# sites. However, some broken FTP clients such as "ncftp" and "mirror" assume

# the presence of the "-R" option, so there is a strong case for enabling it.




#enable for standalone mode




ð This is the main configuration file of the vsftpd server. It carries all the important information of vsftpd. Such that, whether anonymous user can login or not, umask value, login message (Banner) etc.

[root@localhost root]# vi /etc/vsftpd.user_list

# vsftpd userlist

# If userlist_deny=NO, only allow users in this file

# If userlist_deny=YES (default), never allow users in this file, and

# do not even prompt for a password.

# Note that the default vsftpd pam config also checks /etc/vsftpd.ftpusers

# for users that are denied.











ð Usually, this configuration file act in two ways. Which are given below,

a. If we add a line “userlist_deny=NO” in “/etc/vsftpd/vsftpd.conf” file then it allows users in this file.

b. If we add a line “userlist_deny=YES” (default) in “/etc/vsftpd/vsftpd.conf” file then it never allows users in this file and do not even prompt for a password.

[root@localhost root]# vi /etc/vsftpd.ftpusers

# Users that are not allowed to login via ftp










ð This file carries all local users login name that can't login to server computer by vsftpd.

[root@localhost root]# vi /etc/hosts.allow


# hosts.allow This file describes the names of the hosts which are

# allowed to use the local INET services, as decided

# by the '/usr/sbin/tcpd' server.


vsftpd :

vsftpd :

vsftpd : 192.168.9.*

vsftpd :

ð Only which machine can’t be used to login in the server computer.

[root@localhost root]# vi /etc/hosts.deny


# hosts.deny This file describes the names of the hosts which are

# *not* allowed to use the local INET services, as decided

# by the '/usr/sbin/tcpd' server.


# The portmap line is redundant, but it is left to remind you that

# the new secure portmap uses hosts.deny and hosts.allow. In particular

# you should know that NFS uses portmap!

vsftpd :

vsftpd :

ð Which machine can’t be used to login in the server computer.

[root@localhost root]# service vsftpd start

Starting vsftpd for vsftpd: [ OK ]

ð It starts the vsftpd server.

Working with FTP

[root@localhost root]# ftp


[root@localhost root]# ftp

Connected to (

220 (vsFTPd 1.2.1)

Name ( root

331 Please specify the password.


230 Login successful.

Remote system type is UNIX.

Using binary mode to transfer files.


ð After connection successfully client can access files to transfer from server computer to client, and also he can download files in server computer. In below there are some commands given.

Some common but important commands are given below,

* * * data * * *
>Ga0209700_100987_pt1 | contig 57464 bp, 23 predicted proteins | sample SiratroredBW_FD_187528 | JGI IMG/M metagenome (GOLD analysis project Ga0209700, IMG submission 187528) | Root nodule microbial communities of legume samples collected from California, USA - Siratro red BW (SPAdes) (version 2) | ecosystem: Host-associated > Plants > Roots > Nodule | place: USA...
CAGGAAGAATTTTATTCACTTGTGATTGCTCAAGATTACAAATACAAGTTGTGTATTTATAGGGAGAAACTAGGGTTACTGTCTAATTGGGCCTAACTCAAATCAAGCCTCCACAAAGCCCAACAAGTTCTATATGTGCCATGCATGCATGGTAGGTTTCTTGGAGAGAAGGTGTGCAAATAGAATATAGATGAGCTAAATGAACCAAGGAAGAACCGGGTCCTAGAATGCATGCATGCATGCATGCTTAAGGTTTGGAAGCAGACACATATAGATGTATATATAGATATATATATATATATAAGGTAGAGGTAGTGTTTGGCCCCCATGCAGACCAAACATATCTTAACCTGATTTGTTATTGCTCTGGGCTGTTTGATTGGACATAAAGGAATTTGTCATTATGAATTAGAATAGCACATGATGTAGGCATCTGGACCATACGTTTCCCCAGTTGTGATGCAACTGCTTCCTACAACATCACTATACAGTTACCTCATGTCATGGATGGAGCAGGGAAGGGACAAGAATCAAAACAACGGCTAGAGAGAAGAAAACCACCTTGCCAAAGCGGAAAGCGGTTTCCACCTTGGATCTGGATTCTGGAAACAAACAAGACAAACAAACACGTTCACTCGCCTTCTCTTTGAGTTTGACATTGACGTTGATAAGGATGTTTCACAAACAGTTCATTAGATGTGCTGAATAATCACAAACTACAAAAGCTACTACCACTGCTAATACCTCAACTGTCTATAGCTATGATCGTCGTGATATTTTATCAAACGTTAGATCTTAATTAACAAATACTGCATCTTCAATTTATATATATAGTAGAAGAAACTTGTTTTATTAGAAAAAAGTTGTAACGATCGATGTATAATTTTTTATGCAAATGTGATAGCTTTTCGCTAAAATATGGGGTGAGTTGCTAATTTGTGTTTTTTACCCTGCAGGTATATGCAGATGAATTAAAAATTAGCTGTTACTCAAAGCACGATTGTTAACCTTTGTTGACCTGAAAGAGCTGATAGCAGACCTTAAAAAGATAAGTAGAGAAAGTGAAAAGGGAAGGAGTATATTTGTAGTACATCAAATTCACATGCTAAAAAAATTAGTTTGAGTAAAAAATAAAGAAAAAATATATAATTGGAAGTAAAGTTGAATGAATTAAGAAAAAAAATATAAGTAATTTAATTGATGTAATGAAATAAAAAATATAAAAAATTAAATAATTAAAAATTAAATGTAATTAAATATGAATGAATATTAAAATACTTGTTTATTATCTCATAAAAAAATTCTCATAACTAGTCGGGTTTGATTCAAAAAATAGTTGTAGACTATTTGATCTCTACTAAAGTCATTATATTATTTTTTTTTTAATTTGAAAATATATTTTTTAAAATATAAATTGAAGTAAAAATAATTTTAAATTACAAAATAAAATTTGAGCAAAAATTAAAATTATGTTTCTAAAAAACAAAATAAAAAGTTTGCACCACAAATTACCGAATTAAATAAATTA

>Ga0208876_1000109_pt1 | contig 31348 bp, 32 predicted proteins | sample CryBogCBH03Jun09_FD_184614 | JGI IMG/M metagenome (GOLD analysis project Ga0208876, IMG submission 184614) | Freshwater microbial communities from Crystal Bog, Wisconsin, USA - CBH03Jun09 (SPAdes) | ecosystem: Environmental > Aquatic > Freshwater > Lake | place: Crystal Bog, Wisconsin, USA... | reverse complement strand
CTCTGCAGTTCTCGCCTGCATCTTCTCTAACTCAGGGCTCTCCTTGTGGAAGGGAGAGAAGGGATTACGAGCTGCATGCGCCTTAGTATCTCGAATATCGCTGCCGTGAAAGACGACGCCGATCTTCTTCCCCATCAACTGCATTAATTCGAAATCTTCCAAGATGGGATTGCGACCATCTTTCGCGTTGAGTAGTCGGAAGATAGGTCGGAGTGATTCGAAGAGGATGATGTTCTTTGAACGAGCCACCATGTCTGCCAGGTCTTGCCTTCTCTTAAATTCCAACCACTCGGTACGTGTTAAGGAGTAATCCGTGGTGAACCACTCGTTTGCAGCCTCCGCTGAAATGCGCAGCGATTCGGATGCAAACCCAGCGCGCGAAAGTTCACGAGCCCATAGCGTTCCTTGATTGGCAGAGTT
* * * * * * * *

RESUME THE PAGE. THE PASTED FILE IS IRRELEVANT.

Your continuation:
Send account command to remote server.


Beep when command completed.


Toggle mget upper/lower case id mapping.


Delete remote file.


Terminate ftp session.


List contents of remote directory.


Terminate ftp session and exit.


Receive file.


Print local help information.


List contents of remote directory.


Delete multiple files.


List contents of multiple remote directories.


Get multiple files.


Make directory on the remote machine.


Set file transfer mode.


Send multiple files


Send one file


Print working directory on. remote machine.


Terminate ftp session and exit.


Remove directory on the. remote machine.


Show size of remote file.


Show current status.


Send new user information


Get(set)umask on remote side.


Get multiple files.


Make directory on the remote machine.


ftp> status

Connected to

No proxy connection.

Mode: stream; Type: binary; Form: non-print; Structure: file

Verbose: on; Bell: off; Prompting: on; Globbing: on

Store unique: off; Receive unique: off

Case: off; CR stripping: on

Ntrans: off

Nmap: off

Hash mark printing: off; Use of PORT cmds: on

Tick counter printing: off

ftp> ls

227 Entering Passive Mode (192,168,10,3,203)

150 Here comes the directory listing.

drwxr-xr-x 3 0 0 4096 May 10 11:25 Desktop

-rw-r--r-- 1 0 0 49 Jun 07 10:44 NewStudenName

-rw-r--r-- 1 0 0 49 Jun 07 10:41 StudenName

-rw-r--r-- 1 0 0 1065 Apr 15 16:19 anaconda-ks.cfg

-rw-r--r-- 1 0 0 0 Jun 08 06:16 autoscan.log

-rw-r--r-- 1 0 0 19968 Jun 07 11:29 command.doc

-rw-r--r-- 1 0 0 389 Jun 08 06:16 configure.scan

-rw-r--r-- 1 0 0 707 Jun 07 11:04 datafile

-rw-r--r-- 1 0 0 13824 Jun 07 12:09 dhcp.doc

-rw-r--r-- 1 0 0 53 Jun 07 07:57 file1

-rw-r--r-- 1 0 0 78 Jun 07 10:14 file2

-rw-r--r-- 1 0 0 53 Jun 07 10:15 file3

drwxr-xr-x 2 0 0 4096 Jun 07 07:42 file:

-rw-r--r-- 1 0 0 53254 Apr 15 16:19 install.log

-rw-r--r-- 1 0 0 3005 Apr 15 16:18 install.log.syslog

-rw-r--r-- 1 0 0 16143 Jun 07 10:49 redhat.sxw

-rw-r--r-- 1 0 0 0 Jun 07 15:50 textfile.txt

226 Directory send OK.

ftp > get file1

local: file1 remote: file1

227 Entering Passive Mode (192,168,10,3,191)

150 Opening BINARY mode data connection for file1 (53 bytes).

226 File send OK.

ð To download file from server to client computer we use this command. The file will be downloaded to the current directory of client's computer.

ftp > put

ð To download file from client to server computer we use this command.

ftp > mget *

ftp > mput *

ð Both commands can upload and download multiple files respectively.

ftp> bye

221 Goodbye.

ð To exit FTP server we use bye, exit, quit etc commands.